Accelerate your Journey to AI: the Path from Cloud to Data to AI

Posted by Shammah Banerjee | 13-Sep-2019 13:58:36

Tech commentators have been repeating the mantra “data is the new oil” for years. But with new challenges arising across industries, it’s becoming clear that this aphorism doesn’t give the full story. 45% of business leaders in 2019 considered generating and using insight from data effectively as their biggest challenge for the year.1

Data is no longer the new oil; knowing how to use the data is. Data itself is useless without the insight it gives an organisation. 

At Nimbus Ninety’s “Accelerate your Journey to AI” evening, held in partnership with IBM, members gathered to deep-dive into implementing AI into data and cloud strategy. AI holds so much promise for liberating the world’s information, but executing a fully-fledged AI strategy requires a critically different approach to data and cloud. As IBM’s Director of Cloud Software, Daniel Wilks, asserted, “data underpins digital transformation; AI is crucial to driving this forward.”



Bill Jinks, IT Director at Wimbledon, described the “new era of competition” that technology-driven opportunity brings. With online streaming of sports on the increase and sports data analysis becoming faster and more detailed, the projected spend in sports IT services in 2025 is $3bn. Meanwhile, there has been a 53% increase from 2018 to 2019 in the number of minutes of people streaming sport. 

For Wimbledon, responding to this shift towards digital consumption of sport is about rapid scale. For this, it needs to be exploiting cloud capability and driving AI innovation within that. Wimbledon’s hybrid cloud strategy is made up of a combination of geographically dispersed public clouds and on-premise data management private clouds - alongside the courtside networks onsite that capture the action and analyse it.

Part of Wimbledon’s customer proposition is to bring the highlights of any match instantly to a fan, whether they are using iOS, Android or something else. Here, Wimbledon uses IBM Watson to draw out AI-generated highlights reels, using sound (a ball being hit; the crowd cheering) and audiovisual analysis to identify what is a “highlight”.

Even here, videographers face AI bias. If it was left to its own devices, Watson would just produce reels featuring Federer, Nadal and Djokovic: their crowds are bigger and cheer louder, so AI audiovisual analysis is skewed. Feeding highlights from other courts is needed to correct the bias, and teach it to nuance its pickings.



With a long history of accumulating huge amounts of data and forecasting from it, the Met Office has changed hugely in the decades it has been operating. From its naval and military origins in 1854, its product (insight drawn from weather data to predict the forecast) has not changed but with the shift to digital and innovation in AI, the process and priorities certainly have.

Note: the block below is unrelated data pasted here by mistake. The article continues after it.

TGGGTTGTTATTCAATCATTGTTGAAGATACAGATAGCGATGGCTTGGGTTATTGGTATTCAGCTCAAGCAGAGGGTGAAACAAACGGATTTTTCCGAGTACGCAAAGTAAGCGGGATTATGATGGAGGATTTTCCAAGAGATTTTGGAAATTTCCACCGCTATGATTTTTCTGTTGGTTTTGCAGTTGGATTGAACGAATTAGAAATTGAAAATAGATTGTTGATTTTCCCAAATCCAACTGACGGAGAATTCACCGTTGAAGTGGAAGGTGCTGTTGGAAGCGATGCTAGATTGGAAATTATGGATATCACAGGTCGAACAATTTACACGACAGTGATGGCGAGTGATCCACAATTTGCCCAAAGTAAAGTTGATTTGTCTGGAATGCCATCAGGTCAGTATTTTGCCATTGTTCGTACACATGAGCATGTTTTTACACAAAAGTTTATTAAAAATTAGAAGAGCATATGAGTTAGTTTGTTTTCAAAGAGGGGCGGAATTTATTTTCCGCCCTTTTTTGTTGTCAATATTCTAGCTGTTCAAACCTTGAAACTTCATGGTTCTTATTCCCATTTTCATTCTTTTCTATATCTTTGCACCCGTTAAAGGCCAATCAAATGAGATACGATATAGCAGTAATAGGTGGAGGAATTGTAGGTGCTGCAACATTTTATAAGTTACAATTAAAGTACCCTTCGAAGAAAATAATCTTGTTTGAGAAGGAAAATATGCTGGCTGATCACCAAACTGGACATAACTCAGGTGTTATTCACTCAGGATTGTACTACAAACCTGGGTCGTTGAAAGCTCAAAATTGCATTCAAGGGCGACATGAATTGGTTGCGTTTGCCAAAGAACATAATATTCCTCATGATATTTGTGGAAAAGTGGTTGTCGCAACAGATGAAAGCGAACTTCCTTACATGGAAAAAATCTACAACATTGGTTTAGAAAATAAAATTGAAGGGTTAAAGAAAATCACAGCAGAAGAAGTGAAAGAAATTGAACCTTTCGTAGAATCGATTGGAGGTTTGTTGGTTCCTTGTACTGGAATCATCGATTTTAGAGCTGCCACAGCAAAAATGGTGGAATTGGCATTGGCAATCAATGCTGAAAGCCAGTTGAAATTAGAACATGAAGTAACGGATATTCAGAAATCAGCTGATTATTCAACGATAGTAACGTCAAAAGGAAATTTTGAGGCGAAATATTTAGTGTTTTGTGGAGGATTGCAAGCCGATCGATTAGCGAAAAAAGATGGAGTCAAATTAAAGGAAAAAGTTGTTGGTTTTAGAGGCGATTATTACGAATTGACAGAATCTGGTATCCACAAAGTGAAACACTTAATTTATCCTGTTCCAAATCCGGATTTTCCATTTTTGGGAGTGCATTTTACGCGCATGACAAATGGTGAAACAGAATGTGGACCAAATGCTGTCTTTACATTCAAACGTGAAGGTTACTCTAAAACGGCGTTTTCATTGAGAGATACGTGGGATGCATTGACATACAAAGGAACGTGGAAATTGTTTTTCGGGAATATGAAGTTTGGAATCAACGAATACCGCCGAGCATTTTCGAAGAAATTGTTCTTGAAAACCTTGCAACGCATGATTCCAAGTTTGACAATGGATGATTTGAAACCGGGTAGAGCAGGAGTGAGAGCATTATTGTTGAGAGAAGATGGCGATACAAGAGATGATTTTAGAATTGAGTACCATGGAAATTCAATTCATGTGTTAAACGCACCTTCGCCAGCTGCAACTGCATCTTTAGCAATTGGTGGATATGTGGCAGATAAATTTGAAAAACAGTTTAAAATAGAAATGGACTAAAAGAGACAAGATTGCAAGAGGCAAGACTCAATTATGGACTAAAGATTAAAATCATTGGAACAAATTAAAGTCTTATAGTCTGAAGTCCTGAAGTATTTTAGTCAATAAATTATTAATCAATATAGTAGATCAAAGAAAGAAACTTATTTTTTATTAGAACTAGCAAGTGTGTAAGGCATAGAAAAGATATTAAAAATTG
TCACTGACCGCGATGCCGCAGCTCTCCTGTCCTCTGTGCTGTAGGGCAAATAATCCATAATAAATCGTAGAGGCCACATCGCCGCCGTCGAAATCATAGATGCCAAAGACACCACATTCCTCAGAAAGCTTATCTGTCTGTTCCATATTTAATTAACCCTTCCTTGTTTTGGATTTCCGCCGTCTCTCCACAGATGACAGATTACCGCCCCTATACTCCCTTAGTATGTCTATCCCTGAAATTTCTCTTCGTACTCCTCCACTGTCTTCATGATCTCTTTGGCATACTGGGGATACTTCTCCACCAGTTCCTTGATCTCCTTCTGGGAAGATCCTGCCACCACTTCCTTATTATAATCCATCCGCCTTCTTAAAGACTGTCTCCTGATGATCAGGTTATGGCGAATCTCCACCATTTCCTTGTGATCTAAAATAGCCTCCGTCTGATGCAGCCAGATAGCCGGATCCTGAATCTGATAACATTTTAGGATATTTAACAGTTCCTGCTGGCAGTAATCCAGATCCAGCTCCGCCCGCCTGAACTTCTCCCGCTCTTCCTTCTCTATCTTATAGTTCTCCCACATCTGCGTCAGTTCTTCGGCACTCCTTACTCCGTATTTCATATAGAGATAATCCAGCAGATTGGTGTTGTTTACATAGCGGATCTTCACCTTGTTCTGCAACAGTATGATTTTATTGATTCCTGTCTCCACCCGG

Understanding the value of the data is of utmost importance to the Met Office, both in terms of observational data (fact) and forecast data (fiction, as it were). Historically, the Met Office produced thousands of bespoke data packages for other organisations. These were essentially products, which required product management, product ownership and a product lifecycle. As tools for data storage and data analysis evolve, this strategy becomes inefficient. Instead, the organisation now wants to move away from managing products and move towards managing data sets.

This is where APIs have great strategic value to data processes. If APIs are properly leveraged, customers can be given the option to benefit from the data insights, without dealing with the data itself. This streamlines the process; it exposes the insight without exposing the data. 

An example of this is tyre pressure, which decreases by 1 PSI for every degree Celsius dropped in temperature. For the Met Office, this is a commercial forecasting opportunity. It could install alerts in vehicles that tell you a prediction for your tyre pressure, and that you need to pump it up - without once exposing the climate data itself. 



A huge ongoing issue, which perpetrates all conversations around AI capability, is the ethics around AI. No matter what businesses can achieve with AI innovation and data, retaining customers’ trust is central to the conversation if businesses are to succeed at all. 

As mentioned above, AI bias needs monitoring and correction. With the example of Wimbledon’s highlights reel, the ethical consequence is minor; but with technologies such as facial recognition or location data being used to forecast criminal activity, the ethical consequence can be substantial and damaging.

According to EY, leading practices for establishing a trusted AI ecosystem include:

  • An AI ethics board
  • Established AI ethical design standards
  • An AI inventory and impact assessment
  • Validation tools
  • Awareness training
  • Independent audits

It’s well established that AI can only ever be as good as the data that is being put into it. Other issues like trust in AI, executive sponsorship, changing skills demands and needing people transformation alongside the digital, complicate the conversation around AI. With its huge potential to develop business capability, AI should be invested in and implemented to business needs but renewing data and cloud strategy must come first. 

It’s certainly not simple, but the opportunity is huge. 


This event held was in partnership with IBM, an IT solutions and cloud provider.



  1. Nimbus Ninety. Digital Trends Report 2019.


Topics: Event reports

Written by Shammah Banerjee

Shammah is the Senior Editor at Nimbus Ninety. She tracks down the most exciting stories in business and tech, produces the content and gets to chat with the biggest innovators of the moment at Chief Disruptor LIVE.

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